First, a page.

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The Mist 

Horror fans are among the most passionate film-goers because, even when a movie doesn't really work, they look out for the moments that do. The Mist, an adaptation of the Stephen King novella from The Shawshank Redemption writer/director Frank Darabont, has its share of impressive pieces.

But the movie runs too long to make those bits worthwhile. When civilians in a small-town grocery store barricade themselves inside due to an extremely thick surrounding mist, it's a great setup, because it invites curiousity. Darabont uses the confined setting to establish a clash of personalities, while examining the fragility of hope.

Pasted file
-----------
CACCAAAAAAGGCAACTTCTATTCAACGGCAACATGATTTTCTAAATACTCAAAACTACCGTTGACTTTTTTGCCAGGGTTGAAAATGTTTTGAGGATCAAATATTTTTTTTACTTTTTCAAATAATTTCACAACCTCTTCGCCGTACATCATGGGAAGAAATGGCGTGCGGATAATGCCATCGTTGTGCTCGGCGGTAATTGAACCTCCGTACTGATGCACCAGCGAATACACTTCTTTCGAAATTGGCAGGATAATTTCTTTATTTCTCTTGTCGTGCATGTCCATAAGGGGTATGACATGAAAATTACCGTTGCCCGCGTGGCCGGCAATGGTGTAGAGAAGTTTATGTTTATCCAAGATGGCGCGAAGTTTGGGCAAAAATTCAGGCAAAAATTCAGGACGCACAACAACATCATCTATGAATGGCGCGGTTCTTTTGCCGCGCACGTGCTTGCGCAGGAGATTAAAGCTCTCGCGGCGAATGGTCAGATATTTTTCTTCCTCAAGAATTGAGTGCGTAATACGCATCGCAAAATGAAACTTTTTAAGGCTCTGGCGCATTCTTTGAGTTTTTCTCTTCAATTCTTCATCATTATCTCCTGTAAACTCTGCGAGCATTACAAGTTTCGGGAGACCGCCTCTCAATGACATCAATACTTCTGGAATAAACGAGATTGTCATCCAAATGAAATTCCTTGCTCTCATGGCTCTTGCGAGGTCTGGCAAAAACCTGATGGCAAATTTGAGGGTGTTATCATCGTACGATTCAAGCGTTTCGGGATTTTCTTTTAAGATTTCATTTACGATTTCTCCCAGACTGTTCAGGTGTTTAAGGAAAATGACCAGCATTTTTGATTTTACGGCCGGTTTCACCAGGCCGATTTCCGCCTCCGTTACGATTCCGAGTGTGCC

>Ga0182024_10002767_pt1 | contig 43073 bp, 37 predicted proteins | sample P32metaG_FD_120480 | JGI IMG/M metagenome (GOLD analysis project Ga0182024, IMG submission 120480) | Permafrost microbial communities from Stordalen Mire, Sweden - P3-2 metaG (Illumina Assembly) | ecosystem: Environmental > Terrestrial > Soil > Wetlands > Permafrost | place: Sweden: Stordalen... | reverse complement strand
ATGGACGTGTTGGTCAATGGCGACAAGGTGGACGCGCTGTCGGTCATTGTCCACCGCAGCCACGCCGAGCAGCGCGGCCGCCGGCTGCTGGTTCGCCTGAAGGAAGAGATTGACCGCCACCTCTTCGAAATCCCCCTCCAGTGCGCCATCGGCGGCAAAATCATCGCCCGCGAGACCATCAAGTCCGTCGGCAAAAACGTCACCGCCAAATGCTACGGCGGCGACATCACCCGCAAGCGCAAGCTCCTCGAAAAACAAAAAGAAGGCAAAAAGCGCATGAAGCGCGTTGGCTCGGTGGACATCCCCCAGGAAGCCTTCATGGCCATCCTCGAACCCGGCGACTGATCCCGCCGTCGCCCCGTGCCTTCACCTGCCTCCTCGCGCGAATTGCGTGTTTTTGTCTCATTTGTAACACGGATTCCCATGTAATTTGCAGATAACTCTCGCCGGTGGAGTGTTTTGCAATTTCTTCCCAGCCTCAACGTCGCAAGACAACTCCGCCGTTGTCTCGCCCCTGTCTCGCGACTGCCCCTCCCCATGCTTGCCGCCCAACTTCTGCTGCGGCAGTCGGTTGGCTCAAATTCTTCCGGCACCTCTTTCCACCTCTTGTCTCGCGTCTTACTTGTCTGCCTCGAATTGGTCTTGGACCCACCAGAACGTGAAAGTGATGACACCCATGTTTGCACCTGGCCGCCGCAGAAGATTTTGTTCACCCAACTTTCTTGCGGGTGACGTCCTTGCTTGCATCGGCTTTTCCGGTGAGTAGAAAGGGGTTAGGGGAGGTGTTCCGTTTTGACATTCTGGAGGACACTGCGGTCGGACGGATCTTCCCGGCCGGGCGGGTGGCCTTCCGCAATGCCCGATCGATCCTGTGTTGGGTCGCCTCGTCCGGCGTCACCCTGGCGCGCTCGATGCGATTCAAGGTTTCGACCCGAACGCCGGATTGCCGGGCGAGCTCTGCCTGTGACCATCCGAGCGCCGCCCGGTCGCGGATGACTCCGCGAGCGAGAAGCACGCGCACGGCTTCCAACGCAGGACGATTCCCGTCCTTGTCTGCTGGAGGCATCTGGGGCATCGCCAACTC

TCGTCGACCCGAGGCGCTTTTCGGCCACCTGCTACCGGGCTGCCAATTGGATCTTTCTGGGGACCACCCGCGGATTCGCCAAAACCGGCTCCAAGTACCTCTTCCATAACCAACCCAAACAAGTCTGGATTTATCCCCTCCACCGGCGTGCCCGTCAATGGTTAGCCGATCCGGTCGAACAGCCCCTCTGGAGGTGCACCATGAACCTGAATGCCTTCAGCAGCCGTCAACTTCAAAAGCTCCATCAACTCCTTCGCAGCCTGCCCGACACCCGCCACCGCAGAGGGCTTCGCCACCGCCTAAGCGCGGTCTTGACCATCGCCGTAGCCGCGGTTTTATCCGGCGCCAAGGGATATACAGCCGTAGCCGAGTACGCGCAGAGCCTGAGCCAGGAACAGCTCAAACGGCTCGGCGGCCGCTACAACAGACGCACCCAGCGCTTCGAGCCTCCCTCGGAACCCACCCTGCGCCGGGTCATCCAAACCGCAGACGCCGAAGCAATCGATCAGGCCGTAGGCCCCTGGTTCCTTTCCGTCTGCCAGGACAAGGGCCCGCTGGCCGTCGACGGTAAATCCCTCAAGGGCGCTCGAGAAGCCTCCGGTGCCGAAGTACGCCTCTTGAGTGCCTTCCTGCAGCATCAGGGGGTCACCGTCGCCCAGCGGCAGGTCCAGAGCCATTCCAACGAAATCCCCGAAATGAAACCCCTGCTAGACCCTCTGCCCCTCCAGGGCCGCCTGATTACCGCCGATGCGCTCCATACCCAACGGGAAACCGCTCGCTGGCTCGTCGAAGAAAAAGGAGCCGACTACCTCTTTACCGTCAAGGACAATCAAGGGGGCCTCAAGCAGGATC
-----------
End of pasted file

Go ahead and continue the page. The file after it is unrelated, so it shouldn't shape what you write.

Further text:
It's a character piece that paints everyone in two dimensions. Artist-hero (Thomas Jane) tries to keep things civil, while a religious nut (Marcia Gay Harden) converts the uneducated working class into red-state sheep preparing for God's judgement.

Yes, it's Hollywood doing its preachy one-note liberalism thing again, making thinking liberals feel embarrassed in the process. The ham-fisted self-importance of The Mist continue into its forced shocker of a finale. Darabont strays from King's text here, modelling his ending on the weird conclusion of The Blue Lagoon. Its tragedy is so out of character for these characters, it has almost no impact.

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Vol 24, No 38
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